A few years ago, the Commonwealth of Virginia decided to make a major change in the way their homelessness funding and strategies worked.
In Virginia, like many communities, state funds were invested heavily in emergency shelter operations. Based on the success with rapid re-housing that Virginia experienced when implementing the Homelessness Prevention and Rapid Re-Housing Program (HPRP), they decided to adopt rapid re-housing as the commonwealth's primary intervention for homeless families.
The results were striking. From 2010 to 2014 Virginia reduced the number of families experiencing homelessness by 25 percent. In 2014, Virginia had the highest proportion of homelessness beds for rapid re-housing (17.3 percent) than any other state.
How did they do it? We released a paper yesterday that discusses Virginia’s progress and the major activities that community leaders and homeless service providers undertook during the shift and the lessons they learned. The paper can serve as a roadmap for other states or communities.
Here’s a quick rundown of what community leaders and stakeholders (including the Alliance) in Virginia did to achieve the commonwealth’s historic 25 percent reduction in family homelessness.
1. They encouraged buy-in and commitment from influential leadership.
To accomplish such a major realignment of your state’s (or commonwealth’s) homelessness strategy and the investment of state and federal funds in the implementation of the strategy, getting buy-in from influential leadership – in this case, the Governor – is essential.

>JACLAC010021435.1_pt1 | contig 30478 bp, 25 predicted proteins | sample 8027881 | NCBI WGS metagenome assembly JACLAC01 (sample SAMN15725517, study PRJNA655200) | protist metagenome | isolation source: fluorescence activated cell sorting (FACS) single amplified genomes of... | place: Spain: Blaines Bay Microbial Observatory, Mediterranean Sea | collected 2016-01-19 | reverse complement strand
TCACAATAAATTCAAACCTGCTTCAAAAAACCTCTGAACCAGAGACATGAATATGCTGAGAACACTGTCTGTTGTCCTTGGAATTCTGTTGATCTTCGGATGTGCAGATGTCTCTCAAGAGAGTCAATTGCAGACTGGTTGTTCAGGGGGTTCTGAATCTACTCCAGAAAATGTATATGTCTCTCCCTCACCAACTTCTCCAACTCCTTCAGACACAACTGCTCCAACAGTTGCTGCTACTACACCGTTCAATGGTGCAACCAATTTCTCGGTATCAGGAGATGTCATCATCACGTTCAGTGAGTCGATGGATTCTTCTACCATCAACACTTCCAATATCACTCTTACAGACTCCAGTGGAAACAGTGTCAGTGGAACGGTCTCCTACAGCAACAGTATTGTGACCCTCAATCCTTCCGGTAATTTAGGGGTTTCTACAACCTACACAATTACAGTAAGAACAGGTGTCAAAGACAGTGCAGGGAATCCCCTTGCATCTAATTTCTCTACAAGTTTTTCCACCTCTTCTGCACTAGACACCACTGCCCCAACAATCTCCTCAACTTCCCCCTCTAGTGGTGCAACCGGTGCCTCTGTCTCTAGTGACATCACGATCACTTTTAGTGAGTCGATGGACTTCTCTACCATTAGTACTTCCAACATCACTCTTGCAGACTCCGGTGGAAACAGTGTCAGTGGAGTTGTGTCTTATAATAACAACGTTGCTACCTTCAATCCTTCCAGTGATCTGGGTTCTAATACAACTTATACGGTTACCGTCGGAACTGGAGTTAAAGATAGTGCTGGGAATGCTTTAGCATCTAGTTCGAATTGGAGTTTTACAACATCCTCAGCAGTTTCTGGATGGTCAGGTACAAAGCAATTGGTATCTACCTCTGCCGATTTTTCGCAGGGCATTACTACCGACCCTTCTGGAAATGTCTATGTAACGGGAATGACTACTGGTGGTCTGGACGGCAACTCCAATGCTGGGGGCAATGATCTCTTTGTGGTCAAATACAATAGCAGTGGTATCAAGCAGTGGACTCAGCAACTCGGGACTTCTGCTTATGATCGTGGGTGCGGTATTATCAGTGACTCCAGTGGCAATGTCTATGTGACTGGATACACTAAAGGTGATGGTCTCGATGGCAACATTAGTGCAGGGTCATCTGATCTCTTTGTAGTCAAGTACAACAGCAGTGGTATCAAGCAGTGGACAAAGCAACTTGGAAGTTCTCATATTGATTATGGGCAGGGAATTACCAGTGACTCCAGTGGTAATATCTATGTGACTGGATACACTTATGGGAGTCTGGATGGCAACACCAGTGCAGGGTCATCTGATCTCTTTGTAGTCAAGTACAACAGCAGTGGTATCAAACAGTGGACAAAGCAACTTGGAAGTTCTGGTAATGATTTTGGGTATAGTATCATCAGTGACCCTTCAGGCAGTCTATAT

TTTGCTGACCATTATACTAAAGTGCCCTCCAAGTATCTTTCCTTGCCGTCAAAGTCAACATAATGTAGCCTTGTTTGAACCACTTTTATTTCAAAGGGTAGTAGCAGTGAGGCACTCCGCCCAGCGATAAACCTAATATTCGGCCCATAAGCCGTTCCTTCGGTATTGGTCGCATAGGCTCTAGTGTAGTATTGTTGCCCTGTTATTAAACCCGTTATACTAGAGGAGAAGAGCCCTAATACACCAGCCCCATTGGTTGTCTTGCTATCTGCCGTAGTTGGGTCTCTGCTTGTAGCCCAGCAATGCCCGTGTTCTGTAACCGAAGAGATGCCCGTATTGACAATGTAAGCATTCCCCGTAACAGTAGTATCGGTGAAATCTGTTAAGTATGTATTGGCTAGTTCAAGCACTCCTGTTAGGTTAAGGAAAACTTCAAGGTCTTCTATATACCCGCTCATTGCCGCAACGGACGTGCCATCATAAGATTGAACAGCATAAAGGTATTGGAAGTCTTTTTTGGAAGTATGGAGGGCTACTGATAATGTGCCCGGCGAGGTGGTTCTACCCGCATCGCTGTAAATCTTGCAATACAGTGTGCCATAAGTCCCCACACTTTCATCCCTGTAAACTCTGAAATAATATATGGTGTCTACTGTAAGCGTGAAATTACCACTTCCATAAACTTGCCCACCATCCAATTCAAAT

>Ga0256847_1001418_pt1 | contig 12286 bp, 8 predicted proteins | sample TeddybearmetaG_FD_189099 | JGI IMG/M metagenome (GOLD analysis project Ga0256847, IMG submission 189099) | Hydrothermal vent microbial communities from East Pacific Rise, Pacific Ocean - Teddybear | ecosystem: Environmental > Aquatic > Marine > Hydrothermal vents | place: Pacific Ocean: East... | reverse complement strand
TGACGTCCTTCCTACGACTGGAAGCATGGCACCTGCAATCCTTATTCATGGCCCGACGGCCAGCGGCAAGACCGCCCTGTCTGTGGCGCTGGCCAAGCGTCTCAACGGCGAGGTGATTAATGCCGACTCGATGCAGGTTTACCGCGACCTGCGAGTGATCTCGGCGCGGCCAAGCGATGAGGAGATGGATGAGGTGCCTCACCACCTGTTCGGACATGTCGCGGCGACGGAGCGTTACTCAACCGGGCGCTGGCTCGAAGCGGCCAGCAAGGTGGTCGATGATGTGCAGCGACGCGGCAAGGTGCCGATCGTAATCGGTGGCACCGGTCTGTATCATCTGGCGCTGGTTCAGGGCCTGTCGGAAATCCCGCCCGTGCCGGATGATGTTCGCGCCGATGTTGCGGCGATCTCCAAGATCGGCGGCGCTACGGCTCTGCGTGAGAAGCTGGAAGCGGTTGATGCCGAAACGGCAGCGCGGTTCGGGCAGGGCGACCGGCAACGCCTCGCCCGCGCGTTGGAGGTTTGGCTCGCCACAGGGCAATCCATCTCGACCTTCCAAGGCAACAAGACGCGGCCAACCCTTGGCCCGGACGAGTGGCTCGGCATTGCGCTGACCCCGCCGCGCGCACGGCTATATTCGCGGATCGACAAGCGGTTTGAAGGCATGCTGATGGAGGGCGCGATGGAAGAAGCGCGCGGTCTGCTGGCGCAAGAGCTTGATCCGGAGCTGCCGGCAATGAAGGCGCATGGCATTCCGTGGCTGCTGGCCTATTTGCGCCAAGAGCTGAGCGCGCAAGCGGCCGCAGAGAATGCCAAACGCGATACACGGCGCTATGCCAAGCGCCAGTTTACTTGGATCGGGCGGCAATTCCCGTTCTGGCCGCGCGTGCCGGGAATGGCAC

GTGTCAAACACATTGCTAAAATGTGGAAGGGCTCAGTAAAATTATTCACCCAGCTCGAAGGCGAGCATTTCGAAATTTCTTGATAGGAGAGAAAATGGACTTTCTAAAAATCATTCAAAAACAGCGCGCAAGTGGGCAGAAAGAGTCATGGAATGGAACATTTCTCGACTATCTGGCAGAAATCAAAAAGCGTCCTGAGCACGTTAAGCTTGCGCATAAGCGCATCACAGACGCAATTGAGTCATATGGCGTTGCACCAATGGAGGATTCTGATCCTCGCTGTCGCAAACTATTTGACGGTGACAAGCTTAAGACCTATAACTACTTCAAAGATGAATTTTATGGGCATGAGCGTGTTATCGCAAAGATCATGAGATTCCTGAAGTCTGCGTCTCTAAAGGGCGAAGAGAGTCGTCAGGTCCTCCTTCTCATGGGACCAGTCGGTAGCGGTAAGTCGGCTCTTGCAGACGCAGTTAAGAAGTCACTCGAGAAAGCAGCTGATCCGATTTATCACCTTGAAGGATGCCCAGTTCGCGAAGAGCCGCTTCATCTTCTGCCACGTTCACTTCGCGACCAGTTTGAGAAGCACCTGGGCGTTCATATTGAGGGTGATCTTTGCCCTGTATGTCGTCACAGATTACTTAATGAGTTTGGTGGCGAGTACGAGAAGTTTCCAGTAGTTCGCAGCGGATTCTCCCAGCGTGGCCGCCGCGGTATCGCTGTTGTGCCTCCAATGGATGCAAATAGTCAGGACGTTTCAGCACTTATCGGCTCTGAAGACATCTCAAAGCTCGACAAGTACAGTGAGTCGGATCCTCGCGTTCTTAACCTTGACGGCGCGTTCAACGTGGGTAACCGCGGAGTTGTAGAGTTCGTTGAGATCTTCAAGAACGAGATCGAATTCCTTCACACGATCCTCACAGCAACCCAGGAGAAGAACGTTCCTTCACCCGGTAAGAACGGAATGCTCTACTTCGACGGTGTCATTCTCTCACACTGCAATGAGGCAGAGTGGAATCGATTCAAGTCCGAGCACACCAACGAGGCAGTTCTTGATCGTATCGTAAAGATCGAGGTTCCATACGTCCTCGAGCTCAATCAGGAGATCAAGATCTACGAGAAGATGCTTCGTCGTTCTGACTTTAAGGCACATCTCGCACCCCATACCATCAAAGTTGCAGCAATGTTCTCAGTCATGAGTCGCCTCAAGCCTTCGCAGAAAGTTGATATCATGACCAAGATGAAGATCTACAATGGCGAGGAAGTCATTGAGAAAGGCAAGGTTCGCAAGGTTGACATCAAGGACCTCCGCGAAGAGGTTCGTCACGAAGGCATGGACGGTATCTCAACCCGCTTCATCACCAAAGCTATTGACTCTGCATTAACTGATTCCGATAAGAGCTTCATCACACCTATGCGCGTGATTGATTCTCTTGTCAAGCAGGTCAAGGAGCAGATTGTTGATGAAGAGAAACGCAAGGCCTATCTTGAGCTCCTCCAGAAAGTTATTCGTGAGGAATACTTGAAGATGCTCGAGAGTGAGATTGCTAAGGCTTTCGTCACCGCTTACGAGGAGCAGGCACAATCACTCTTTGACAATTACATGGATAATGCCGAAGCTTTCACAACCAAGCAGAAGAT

2. They created financial incentives for shifting to rapid re-housing.
With the governor’s support, the commonwealth quadrupled their investment in rapid re-housing, but it was pragmatic in its approach to encouraging communities and providers to adopt the intervention. It provided small, flexible foundation grants that allowed providers to test and experiment with rapid re-housing.
3. They defined and rewarded high performance.
What does a high-quality rapid re-housing program look like? Virginia worked with the Alliance to develop a rapid re-housing certification to answer that question, and encouraged providers to improve their performance. Communities with providers certified in rapid re-housing received bonus points on their state funding applications.
4. They communicated early and often.
To make a successful shift to rapid re-housing, Virginia leaders had to persuade a critical mass of stakeholders in the commonwealth’s homelessness system that rapid re-housing works for homeless families. So they held community-input events across the commonwealth to announce the shift to rapid re-housing and address providers' concerns.
5. They built provider capacity to deliver rapid re-housing.
The Alliance worked with the commonwealth to hold Rapid re-housing workshops, Learning Collaboratives, and System Design Clinics across the state to support the commonwealth’s shift to rapid re-housing. This variety of training and learning opportunities increased understanding of rapid re-housing and buy-in for the model.
6. They helped communities analyze their resource investments.
If community leaders aren’t clear on exactly how their funding is being invested, spending it wisely can be a challenge. To help communities understand and analyze where their resources were being spent, the Alliance developed a Continuum of Care Spending Plan that the commonwealth then required every Continuum of Care in Virginia to complete.